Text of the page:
St. Leger Stakes
The last of the races that make up the UK Triple Crown and also the last of the British Classics, the St. Leger Stakes is also the longest of those prestigious races for three-year-olds. At a course distance of 1 mile 6 furlongs 132 yards, the St. Leger Stakes is a tough final test for any horse aimed at taking the Triple Crown. Later in the year than the other Triple Crown races, the St. Leger Stakes isnít held until September.
Inaugurated in 1776, the St. Leger Stakes is the oldest of the races that comprise the Triple Crown and the British Classic races. First organized by Charles Watson-Wentworth, 2nd Marquess of Rockingham, the event was initially run without a name. When the organizers decided to establish a name for the event, they first thought to name it after the Marquess. He insisted that they instead name it for his friend Anthony St. Leger, who had originally suggested the race.
The race takes place at Doncaster Racecourse, which also holds the highly prized Doncaster Cup. This racecourse is one of the most well-established in the UK, and has a history that extends back hundreds of years into the 16th century. Early objections to racing based on some people believing it attracted the wrong sort could have seen the end of racing in Doncaster. The popularity of the races was too strong, though, and so Doncaster Racecourse is one of the largest in Britain to this day.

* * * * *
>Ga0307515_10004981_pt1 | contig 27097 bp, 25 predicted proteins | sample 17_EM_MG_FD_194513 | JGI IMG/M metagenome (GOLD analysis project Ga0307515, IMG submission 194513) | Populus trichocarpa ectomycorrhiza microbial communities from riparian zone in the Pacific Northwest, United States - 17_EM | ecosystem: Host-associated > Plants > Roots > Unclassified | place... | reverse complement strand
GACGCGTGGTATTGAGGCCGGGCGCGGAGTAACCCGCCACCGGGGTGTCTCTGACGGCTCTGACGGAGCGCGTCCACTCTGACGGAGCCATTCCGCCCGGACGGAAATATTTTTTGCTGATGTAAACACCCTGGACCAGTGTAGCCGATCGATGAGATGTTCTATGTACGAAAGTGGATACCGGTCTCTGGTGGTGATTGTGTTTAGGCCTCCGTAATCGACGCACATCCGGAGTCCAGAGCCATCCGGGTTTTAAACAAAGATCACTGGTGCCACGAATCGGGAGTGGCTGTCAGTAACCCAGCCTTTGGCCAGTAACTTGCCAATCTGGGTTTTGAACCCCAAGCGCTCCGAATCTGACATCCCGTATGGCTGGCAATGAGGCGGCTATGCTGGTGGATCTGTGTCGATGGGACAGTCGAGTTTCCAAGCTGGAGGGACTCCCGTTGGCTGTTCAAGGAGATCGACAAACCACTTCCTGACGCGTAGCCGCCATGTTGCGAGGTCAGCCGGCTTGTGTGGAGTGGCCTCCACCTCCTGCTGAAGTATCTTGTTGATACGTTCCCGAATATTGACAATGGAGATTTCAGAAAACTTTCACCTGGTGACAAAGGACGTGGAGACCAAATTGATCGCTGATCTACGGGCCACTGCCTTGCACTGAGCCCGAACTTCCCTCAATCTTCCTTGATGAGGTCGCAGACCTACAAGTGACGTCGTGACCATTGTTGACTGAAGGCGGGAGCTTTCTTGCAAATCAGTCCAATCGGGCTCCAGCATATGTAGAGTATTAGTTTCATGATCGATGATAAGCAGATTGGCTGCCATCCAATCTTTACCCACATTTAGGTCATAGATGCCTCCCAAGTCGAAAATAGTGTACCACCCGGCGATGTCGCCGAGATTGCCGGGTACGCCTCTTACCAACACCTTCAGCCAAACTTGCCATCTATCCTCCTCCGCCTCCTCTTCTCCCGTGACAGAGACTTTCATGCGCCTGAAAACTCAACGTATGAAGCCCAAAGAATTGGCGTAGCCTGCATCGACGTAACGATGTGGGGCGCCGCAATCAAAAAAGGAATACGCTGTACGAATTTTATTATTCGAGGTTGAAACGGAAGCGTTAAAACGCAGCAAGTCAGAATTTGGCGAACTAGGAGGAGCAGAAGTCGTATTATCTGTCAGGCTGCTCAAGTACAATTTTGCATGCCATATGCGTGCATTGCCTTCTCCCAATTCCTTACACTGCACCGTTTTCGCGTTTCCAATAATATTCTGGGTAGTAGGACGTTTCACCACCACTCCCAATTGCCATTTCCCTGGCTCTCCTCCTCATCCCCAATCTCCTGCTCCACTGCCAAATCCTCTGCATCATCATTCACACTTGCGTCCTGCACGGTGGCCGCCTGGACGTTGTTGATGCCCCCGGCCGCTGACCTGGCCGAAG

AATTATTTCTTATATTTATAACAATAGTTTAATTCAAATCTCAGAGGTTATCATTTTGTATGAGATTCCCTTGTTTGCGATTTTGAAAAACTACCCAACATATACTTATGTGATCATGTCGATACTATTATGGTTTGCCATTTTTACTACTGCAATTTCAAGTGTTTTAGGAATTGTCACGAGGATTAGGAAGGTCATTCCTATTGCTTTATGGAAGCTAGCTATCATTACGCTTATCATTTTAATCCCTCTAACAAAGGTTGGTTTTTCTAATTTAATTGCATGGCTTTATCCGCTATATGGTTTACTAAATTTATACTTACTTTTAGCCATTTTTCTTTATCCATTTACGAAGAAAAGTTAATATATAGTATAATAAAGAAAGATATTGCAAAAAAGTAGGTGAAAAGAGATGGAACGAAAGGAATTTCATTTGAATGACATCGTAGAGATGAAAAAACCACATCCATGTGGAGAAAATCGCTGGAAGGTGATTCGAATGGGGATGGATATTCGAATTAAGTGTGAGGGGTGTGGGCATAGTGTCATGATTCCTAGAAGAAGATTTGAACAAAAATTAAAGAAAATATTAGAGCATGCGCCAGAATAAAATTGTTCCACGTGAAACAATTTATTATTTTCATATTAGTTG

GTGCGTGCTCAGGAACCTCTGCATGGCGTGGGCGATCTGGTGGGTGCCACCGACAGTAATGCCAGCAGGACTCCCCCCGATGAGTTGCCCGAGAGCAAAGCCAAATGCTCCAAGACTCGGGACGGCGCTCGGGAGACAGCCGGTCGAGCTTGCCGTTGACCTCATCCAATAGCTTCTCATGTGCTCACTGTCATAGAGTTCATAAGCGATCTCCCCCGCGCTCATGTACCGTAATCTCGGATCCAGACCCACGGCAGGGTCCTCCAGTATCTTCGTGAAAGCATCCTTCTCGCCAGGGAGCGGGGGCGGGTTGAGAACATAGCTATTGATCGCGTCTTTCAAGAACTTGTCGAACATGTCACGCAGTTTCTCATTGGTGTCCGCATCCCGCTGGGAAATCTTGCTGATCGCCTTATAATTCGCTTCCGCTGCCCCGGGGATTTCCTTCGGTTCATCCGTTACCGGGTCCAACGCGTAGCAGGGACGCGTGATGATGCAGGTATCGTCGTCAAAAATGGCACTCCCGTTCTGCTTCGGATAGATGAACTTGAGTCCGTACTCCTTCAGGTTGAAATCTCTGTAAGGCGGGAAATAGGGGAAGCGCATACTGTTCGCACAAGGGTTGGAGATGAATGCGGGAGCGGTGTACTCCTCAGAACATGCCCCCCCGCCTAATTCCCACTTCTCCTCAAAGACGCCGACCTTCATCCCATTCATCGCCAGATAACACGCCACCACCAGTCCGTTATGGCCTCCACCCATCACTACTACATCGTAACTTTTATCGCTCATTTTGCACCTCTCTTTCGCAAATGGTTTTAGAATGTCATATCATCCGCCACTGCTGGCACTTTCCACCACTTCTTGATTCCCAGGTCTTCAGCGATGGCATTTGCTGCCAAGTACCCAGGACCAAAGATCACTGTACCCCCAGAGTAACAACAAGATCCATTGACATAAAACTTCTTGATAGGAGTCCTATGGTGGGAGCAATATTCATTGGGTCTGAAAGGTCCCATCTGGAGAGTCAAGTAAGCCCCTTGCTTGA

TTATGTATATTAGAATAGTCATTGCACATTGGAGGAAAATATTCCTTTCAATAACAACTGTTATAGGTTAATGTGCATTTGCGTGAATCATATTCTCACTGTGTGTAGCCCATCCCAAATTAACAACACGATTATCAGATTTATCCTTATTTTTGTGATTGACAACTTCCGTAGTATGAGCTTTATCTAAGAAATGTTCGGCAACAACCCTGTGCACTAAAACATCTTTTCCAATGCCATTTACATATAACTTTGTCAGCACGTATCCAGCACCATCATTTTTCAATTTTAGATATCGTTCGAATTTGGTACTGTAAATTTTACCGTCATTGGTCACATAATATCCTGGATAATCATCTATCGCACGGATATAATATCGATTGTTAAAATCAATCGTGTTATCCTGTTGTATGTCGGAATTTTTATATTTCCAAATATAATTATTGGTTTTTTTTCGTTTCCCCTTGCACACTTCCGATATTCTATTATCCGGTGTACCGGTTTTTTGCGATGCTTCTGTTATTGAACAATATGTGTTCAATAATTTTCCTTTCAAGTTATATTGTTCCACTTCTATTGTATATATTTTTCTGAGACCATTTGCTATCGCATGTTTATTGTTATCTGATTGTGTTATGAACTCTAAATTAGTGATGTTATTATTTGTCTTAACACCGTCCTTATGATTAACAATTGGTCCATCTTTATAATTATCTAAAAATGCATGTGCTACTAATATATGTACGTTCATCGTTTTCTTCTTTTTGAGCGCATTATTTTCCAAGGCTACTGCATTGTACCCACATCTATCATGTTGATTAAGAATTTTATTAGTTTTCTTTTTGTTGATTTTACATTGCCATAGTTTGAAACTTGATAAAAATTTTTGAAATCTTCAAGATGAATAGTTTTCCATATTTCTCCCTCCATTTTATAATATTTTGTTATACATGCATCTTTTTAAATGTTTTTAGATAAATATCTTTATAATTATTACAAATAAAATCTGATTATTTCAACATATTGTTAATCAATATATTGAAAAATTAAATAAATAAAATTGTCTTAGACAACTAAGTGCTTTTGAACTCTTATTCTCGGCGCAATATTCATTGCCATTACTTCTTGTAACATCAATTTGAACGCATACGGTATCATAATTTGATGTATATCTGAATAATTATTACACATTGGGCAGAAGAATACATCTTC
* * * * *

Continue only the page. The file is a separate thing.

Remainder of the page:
Anyone wishing to attend the 2009 St. Leger Stakes should mark 9 to 12 September in their calendars. That is when the St. Leger Meeting will be held, with the St. Leger Stakes being run on 12 September. While not as closely watched as other races in the Triple Crown, the St. Leger Stakes are still very popular, and when combined with the Doncaster Cup, the St. Leger Meeting attracts a very large number of attendees.